Sharing in Christ’s Glory : a study of Doxa in 1 Peter
Campbell, Douglas Neil
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The renaissance in Petrine studies during the latter half of the 20th century saw a number of scholarly works examining 1 Peter with renewed vitality. Rather than being primarily concerned to identify possible underlying baptismal sources, scholars assumed the genuineness of the letter which in turn led to significant fresh academic endeavours that sought to help modern readers understand more fully Peter’s overarching message, the purpose of the letter, and the social setting of its first readers in Asia Minor. This study begins (Chapter 2) by presenting some underlying presuppositions concerning the authorship, date and provenance of the epistle before examining the setting and the religious and social background of the original recipients. The chapter then briefly outlines the arguments for accepting 1 Peter as a genuine letter to an audience with real concerns. Chapter 3 reflects on some of the major works by Petrine scholars and their various hypotheses to fully understand the epistle. This study notes that some of these academic hypotheses have offered differing hermeneutical keys, usually based on the occurrences of particular Greek terms. Interestingly, however, none of these studies have considered the author of 1 Peter’s frequent use of δόξα (doxa, glory) and its cognates. This study, therefore, considers the Jewish background of dbk (kabod, glory) in the Hebrew Bible (Chapter 4), the Jewish Apocalyptic literature (Chapter 5) and the use of δόξα in the Septuagint (Chapter 6). In Chapter 7, this study considers the use of δόξα and its cognates in 1 Peter as seen in the context of the overall letter. It examines how this term is intricately linked to the author’s Christology and soteriology. It also considers the author’s use of δόξα to encourage his original recipients who were suffering for their faith in Jesus Christ with the eschatological hope of sharing ultimately in Christ’s glory.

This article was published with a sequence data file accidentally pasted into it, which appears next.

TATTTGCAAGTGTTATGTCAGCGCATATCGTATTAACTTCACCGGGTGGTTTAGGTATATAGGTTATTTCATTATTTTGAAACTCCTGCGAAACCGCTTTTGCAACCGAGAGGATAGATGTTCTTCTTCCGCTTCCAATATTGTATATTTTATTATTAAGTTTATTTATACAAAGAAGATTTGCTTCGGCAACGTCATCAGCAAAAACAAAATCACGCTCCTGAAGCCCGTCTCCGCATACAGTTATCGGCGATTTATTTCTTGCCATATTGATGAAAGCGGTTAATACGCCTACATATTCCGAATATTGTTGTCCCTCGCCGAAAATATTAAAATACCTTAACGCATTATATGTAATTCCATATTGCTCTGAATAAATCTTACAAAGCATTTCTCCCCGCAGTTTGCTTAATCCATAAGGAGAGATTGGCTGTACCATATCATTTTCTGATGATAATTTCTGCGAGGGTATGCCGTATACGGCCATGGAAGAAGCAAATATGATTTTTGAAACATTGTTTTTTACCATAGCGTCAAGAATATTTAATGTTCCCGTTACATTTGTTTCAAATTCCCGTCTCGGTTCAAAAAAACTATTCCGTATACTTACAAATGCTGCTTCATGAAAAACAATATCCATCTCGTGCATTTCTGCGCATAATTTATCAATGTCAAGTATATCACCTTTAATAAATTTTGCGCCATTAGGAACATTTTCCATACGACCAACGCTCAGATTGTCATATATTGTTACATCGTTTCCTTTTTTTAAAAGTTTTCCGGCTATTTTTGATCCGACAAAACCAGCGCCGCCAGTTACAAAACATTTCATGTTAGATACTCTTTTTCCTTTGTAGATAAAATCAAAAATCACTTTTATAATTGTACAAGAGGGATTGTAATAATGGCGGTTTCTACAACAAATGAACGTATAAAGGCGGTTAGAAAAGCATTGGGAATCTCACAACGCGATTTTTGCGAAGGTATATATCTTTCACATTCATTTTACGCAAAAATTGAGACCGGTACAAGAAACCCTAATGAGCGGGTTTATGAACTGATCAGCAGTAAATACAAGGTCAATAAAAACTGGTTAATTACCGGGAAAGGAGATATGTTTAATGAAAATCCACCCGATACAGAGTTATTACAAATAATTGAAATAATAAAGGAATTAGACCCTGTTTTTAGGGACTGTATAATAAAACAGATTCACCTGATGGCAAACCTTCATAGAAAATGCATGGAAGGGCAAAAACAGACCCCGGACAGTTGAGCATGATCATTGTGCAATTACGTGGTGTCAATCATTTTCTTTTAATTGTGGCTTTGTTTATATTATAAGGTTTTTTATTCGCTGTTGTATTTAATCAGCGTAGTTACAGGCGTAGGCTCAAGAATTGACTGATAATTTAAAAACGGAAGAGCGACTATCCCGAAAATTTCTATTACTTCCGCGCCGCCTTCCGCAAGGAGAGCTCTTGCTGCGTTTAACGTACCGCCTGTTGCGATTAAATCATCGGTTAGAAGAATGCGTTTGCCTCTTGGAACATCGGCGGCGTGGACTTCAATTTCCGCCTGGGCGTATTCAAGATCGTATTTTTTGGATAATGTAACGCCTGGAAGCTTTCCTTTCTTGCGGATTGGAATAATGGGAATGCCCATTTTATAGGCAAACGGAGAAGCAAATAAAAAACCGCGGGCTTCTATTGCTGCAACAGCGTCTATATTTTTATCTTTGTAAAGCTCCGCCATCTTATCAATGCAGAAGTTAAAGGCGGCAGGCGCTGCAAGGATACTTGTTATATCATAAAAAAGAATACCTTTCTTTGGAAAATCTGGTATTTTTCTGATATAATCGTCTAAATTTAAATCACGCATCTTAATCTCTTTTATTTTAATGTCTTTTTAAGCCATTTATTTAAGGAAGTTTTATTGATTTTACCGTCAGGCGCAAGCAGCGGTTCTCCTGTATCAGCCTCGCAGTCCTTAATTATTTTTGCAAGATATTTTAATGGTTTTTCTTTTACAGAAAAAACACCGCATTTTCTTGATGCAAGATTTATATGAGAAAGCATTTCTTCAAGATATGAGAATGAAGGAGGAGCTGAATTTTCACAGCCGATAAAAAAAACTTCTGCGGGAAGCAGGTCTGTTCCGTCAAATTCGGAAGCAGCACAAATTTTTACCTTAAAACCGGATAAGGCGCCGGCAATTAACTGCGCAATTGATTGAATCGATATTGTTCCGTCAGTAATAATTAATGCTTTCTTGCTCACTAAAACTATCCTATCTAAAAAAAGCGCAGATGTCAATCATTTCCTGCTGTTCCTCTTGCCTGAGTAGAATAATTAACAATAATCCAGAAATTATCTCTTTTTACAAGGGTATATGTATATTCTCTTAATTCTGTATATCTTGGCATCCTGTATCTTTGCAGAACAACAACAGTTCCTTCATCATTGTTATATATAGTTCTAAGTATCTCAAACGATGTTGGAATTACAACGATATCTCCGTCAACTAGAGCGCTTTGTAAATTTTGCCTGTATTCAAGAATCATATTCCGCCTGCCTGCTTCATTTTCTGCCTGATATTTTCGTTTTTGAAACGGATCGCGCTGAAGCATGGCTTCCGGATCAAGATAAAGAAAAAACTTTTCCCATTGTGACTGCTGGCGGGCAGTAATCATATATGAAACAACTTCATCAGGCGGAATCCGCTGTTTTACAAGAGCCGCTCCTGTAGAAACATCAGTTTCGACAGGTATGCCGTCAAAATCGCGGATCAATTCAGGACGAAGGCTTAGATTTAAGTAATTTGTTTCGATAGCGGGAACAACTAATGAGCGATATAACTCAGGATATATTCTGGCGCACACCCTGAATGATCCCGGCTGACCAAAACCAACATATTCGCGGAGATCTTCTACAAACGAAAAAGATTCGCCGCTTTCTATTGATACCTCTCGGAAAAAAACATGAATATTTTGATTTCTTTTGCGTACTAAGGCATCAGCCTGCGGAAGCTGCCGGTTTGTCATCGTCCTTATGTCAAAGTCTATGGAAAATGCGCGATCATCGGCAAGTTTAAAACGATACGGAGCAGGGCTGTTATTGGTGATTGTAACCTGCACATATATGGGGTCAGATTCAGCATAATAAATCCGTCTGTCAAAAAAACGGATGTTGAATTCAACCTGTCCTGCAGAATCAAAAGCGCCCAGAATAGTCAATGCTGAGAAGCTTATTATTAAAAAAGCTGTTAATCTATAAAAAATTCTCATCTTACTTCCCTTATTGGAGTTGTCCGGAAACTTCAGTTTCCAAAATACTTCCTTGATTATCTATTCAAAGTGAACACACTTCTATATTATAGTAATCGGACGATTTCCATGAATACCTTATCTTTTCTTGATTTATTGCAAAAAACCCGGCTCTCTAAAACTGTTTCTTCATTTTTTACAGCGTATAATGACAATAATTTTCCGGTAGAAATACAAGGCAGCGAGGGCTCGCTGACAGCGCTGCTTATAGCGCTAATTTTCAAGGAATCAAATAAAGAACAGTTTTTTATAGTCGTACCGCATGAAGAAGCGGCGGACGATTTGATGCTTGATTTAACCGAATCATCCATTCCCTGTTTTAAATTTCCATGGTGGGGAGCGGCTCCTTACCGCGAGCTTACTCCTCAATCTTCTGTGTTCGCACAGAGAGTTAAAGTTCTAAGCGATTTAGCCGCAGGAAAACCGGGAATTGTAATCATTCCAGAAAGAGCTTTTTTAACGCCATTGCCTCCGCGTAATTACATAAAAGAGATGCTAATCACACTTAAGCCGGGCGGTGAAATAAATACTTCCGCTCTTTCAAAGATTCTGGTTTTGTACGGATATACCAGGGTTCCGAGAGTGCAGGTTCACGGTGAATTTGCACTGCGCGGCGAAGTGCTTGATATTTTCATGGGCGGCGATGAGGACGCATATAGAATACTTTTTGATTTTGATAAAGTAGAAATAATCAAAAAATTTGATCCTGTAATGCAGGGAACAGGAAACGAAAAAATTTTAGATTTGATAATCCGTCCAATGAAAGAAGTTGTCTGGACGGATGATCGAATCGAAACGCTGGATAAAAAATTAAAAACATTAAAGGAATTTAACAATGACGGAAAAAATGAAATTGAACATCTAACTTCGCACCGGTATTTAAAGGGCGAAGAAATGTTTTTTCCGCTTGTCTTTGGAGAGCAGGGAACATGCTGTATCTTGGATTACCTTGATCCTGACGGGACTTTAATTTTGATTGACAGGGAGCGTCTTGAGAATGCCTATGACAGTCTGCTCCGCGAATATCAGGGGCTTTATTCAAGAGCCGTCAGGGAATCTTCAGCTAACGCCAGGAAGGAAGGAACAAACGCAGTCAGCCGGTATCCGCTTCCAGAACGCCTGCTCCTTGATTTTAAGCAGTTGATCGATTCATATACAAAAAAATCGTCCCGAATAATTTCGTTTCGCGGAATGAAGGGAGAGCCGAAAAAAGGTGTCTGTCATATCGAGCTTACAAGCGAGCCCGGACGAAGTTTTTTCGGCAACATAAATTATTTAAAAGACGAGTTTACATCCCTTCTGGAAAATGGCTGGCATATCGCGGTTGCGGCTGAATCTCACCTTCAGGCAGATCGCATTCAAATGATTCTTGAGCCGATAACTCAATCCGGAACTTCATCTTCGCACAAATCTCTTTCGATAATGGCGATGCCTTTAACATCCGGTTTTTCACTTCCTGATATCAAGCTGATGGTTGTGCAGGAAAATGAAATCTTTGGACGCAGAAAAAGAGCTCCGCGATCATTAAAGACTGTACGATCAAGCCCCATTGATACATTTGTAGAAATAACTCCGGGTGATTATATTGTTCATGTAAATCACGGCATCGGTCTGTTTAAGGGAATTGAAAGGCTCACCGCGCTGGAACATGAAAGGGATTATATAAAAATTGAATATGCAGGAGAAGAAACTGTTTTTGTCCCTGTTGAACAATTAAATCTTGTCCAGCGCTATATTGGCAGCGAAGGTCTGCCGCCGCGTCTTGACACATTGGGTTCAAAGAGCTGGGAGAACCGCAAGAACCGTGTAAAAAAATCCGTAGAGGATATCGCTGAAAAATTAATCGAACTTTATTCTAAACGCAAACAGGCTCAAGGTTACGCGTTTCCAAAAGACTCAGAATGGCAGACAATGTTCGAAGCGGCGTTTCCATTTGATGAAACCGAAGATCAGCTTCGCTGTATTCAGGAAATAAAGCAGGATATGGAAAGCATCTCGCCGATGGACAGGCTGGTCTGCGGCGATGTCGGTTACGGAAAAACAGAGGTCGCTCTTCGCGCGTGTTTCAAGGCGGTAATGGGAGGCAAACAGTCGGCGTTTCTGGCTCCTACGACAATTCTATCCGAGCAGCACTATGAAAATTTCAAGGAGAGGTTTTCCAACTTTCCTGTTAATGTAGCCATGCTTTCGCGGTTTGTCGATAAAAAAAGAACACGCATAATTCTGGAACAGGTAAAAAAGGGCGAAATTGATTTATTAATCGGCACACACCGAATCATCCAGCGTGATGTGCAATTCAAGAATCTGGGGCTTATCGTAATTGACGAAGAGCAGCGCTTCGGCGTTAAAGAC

- Theology